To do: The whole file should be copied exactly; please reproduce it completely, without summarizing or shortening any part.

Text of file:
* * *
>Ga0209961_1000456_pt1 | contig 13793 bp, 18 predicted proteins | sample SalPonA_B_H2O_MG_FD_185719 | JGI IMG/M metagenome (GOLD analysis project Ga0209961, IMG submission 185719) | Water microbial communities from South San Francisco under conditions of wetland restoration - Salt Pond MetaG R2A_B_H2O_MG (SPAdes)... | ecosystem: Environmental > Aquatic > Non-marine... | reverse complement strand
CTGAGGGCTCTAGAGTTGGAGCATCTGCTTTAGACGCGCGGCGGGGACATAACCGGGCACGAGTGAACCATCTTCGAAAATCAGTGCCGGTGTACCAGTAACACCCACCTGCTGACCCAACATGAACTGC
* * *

>Ga0209961_1000456_pt1 | contig 13793 bp, 18 predicted proteins | sample SalPonA_B_H2O_MG_FD_185719 | JGI IMG/M metagenome (GOLD analysis project Ga0209961, IMG submission 185719) | Water microbial communities from South San Francisco under conditions of wetland restoration - Salt Pond MetaG R2A_B_H2O_MG (SPAdes)... | ecosystem: Environmental > Aquatic > Non-marine... | reverse complement strand
CTGAGGGCTCTAGAGTTGGAGCATCTGCTTTAGACGCGCGGCGGGGACATAACCGGGCACGAGTGAACCATCTTCGAAAATCAGTGCCGGTGTACCAGTAACACCCACCTGCTGACCCAACATGAACTGC